April 14, 2011
professionalism = playing nice
If you need a professionalism example for your students, look no further than this case (Download D Kan Order Regarding Professionalism ) out of the U.S. District Court for the District of Kansas. And if your students conclude that professionalism no more than playing nice, that wouldn't be a bad conclusion to draw.
Thurgood Marshall, the legal writer
This is a busy time of year for legal writing professors, but on the theory you may be compiling a summer reading list, we'll continue bringing promising reads to your attention. Recently Anna Hemingway alerted us to an article she's co-authored with three other Widener University colleagues, Thurgood Marshall: The Writer. Here's their abstract:
"This article profiles Thurgood Marshall as a writer in his roles as an advocate and social activist, a legal scholar and a Supreme Court Justice. It examines the techniques that he used as a writer to inform and persuade his audiences in his life-long endeavor to achieve equality for everyone. This examination of Marshall’s legal, scholarly, and judicial writings can help lawyers, academics, and students increase their knowledge of how the written word profoundly impacts society. The article first studies his arguments and legal strategy in two early civil rights cases, University of Maryland v. Murray and Smith v. Allwright. It goes on to examine several letters Marshall wrote while he was working on Lyons v. Oklahoma, a murder trial where the prosecution sought the death penalty. It explains how his creativity as a legal strategist was fashioned of necessity as a young African-American lawyer representing African-American clients in a still segregated society. The second profile explores how the social context and the ethical dilemma that Marshall faced in drafting his brief in Brown v. Board of Education influenced his use of persuasive writing techniques. It shows how Marshall’s choices as a writer accomplished an effective strategy that was simultaneously principled and practical. The article then considers Marshall as a moral activist by examining his speech and writing on the occasion of the Bicentennial Celebration of the Constitution in which he famously refused to applaud it. It compares the contemporaneous reaction to his stance to the consequent controversy about his position that arose during the Senate confirmation hearings of Marshall’s most famous clerk, Elena Kagan. Finally, the article looks at Justice Marshall as a writer in his dissent in Payne v. Tennessee, a capital sentencing case. It demonstrates that by choosing to attack the assumptions underlying the majority’s argument, he was able to craft a broad and powerful writing in which he not only advocated his position opposing the death penalty, but also defended a panoply of individual rights that he believed essential to attaining and maintaining his aspiration of equality for everyone."
April 13, 2011
workshop for beginning legal writing professors
The Association of American Law Schools (AALS) is holding a workshop for new legal writing professors and new directors of legal writing programs, June 22-23, in Washington, D.C. The programming will cover how to: teach in the classroom, design assignments, assess student work, hold effective conferences, design your course, pursue legal scholarship, and deal with status issues. For more information, click here.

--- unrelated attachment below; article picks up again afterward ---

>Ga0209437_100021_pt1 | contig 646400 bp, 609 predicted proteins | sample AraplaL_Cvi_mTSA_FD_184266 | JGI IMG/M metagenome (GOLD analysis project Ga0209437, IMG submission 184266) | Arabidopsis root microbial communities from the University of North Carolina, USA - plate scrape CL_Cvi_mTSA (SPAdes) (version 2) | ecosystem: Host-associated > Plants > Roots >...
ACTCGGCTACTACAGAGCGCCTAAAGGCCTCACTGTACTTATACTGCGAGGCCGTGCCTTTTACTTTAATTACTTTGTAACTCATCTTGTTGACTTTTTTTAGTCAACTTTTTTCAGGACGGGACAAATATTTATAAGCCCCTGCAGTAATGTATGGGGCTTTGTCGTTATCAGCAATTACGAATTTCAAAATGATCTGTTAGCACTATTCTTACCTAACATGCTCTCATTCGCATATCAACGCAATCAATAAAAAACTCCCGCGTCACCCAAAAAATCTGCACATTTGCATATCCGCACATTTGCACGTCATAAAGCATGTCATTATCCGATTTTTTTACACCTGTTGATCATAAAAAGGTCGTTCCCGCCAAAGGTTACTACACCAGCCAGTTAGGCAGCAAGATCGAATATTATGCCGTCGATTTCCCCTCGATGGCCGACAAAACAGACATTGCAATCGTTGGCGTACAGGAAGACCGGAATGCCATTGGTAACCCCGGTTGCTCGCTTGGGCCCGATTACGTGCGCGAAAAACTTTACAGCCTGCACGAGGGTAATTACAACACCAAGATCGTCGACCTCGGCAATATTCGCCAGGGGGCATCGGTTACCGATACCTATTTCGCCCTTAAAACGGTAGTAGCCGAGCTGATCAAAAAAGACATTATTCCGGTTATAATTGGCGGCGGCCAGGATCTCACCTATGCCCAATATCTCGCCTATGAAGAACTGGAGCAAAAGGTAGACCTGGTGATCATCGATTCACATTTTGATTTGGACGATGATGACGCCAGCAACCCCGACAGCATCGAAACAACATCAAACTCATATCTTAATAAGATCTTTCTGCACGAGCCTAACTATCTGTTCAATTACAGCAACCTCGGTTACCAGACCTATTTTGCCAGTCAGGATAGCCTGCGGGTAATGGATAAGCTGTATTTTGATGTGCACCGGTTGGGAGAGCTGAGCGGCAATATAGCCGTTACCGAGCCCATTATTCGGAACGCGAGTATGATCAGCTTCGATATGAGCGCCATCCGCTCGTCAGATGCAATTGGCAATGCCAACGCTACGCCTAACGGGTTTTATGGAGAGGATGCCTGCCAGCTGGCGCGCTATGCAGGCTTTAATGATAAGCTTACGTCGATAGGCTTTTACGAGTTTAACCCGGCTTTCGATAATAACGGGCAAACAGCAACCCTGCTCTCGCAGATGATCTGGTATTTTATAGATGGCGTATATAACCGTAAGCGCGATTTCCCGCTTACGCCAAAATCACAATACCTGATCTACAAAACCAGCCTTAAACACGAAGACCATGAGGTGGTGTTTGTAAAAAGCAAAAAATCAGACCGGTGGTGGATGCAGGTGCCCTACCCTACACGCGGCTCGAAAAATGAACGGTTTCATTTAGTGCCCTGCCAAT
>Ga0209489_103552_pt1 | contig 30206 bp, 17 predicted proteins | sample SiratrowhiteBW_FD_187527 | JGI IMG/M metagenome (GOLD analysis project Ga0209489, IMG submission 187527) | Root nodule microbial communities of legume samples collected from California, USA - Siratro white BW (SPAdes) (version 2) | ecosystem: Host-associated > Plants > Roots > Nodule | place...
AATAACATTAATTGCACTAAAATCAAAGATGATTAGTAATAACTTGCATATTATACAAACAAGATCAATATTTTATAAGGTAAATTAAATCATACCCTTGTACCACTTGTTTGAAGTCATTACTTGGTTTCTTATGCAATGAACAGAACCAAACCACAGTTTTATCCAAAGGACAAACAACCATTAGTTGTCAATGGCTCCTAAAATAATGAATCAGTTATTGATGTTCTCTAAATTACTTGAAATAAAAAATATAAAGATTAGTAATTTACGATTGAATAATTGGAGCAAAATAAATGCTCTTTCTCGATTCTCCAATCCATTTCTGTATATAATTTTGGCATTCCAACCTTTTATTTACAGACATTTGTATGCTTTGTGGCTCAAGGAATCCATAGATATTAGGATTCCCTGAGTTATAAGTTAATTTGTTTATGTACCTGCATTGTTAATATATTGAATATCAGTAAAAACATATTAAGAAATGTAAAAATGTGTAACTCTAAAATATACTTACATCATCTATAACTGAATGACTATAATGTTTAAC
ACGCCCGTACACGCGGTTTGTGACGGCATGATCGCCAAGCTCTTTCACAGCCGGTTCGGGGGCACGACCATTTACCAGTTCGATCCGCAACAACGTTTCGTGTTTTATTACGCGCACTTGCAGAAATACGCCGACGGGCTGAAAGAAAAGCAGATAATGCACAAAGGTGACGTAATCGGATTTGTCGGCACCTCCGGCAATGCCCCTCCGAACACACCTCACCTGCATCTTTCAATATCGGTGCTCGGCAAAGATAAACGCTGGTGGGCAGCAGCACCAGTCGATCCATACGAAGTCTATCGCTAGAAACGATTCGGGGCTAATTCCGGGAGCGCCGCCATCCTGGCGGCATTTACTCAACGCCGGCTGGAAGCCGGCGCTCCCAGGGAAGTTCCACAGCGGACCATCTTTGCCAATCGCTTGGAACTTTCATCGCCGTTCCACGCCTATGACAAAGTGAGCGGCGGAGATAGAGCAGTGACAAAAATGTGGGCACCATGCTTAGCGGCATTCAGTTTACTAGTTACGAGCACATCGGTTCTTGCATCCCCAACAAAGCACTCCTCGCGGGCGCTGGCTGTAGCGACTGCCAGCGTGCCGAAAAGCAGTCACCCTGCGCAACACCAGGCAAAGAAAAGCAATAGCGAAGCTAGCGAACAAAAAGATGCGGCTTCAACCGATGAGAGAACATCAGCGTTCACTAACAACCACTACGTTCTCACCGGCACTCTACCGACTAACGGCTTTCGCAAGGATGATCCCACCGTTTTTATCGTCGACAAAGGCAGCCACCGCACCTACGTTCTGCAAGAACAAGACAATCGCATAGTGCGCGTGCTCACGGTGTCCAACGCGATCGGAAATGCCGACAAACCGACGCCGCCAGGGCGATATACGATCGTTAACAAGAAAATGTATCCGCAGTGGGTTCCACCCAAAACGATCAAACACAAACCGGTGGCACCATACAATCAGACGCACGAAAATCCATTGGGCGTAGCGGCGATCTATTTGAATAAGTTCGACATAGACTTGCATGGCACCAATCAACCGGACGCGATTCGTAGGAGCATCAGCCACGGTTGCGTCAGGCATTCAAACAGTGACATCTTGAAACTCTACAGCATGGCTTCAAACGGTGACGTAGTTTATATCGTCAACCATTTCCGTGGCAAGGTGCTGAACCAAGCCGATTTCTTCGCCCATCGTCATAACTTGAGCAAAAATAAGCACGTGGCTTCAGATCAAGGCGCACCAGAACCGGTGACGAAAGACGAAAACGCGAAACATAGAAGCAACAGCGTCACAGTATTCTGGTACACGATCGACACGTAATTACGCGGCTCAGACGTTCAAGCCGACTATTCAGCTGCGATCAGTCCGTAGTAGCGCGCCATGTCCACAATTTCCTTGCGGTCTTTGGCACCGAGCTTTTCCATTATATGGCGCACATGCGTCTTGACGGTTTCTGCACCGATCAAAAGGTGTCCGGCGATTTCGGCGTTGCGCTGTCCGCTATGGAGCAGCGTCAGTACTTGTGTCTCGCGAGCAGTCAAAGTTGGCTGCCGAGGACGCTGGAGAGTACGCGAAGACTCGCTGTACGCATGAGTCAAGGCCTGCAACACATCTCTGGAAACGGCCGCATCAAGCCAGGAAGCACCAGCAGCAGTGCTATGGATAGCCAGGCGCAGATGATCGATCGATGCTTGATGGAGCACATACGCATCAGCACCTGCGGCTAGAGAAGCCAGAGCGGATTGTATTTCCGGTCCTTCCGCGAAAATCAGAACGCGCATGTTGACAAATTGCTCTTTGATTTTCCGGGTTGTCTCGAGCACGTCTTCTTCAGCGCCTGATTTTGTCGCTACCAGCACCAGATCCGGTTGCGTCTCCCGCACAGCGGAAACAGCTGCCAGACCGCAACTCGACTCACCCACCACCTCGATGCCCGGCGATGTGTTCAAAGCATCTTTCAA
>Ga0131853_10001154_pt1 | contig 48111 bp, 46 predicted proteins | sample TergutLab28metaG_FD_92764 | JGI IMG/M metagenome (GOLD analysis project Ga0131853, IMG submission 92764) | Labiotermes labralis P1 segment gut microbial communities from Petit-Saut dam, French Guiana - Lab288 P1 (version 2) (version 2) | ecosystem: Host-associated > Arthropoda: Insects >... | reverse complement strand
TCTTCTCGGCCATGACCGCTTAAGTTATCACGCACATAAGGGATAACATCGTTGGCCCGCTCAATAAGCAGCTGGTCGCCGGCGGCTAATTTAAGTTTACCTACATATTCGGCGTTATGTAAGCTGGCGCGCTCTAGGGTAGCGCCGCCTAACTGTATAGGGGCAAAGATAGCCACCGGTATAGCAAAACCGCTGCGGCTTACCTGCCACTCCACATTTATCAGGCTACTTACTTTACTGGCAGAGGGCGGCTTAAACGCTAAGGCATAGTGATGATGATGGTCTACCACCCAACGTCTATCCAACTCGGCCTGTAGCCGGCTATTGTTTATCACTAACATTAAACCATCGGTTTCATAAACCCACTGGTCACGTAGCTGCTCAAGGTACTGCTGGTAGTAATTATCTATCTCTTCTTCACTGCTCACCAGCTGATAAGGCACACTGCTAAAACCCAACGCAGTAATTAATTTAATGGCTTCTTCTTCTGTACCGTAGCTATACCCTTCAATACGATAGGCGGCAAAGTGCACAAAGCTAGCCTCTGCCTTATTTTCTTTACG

helpful editing advice
If you scroll down Scott Fruehwald's SSRN page, you'll see a number of practical articles that are actually lessons on legal writing and editing. The topics include editing for wordiness, active and passive sentences, paragraphing, sentence structure, emphasis, and clarity. Each lesson includes exercises to help the reader apply the information right away, so these articles can be very helpful for students or lawyers who need help with a particular topic. (You'll also see some intriguing other titles that Scott has authored.)
April 12, 2011
are you actually writing poetry?
An interesting piece in today's New York Times suggests everyday prose is rife with poetry. If that's true, then surely legal prose contains its share of poetics, too. (Be sure to peruse the comments, too.)
hat tip: Valerie Munsion
April 11, 2011
Anthony Niedwiecki Elected as Next ALWD President-Elect
Congratulations to Anthony Niedwiecki, Director of the Lawyering Skills Program at The John Marshall Law School in Chicago, who has just been elected as the next President-Elect of the Association of Legal Writing Directors. He will begin as ALWD President-Elect (vice president) in August 2011 and become president in August 2012.
Here are the election results
- President-Elect: Anthony Niedwiecki (The John Marshall Law School-Chicago)
- Treasurer: Susan Thrower (DePaul)
- Kirsten K. Davis (Stetson)
- Teresa Godwin Phelps (Washington College of Law, American University)
- Ruth Anne Robbins (Rutgers-Camden)
Write More Good
Mark Hale and Ken Lowery, founders of a twitter feed that pokes fun at the Associated Press Stylebook, have published a book titled Write More Good. According to a review, the book features “snarky observations . . . and writing tips so awful they’re good—or at least hilarious.” Interviews with the book's authors and with a site contributor are available on line.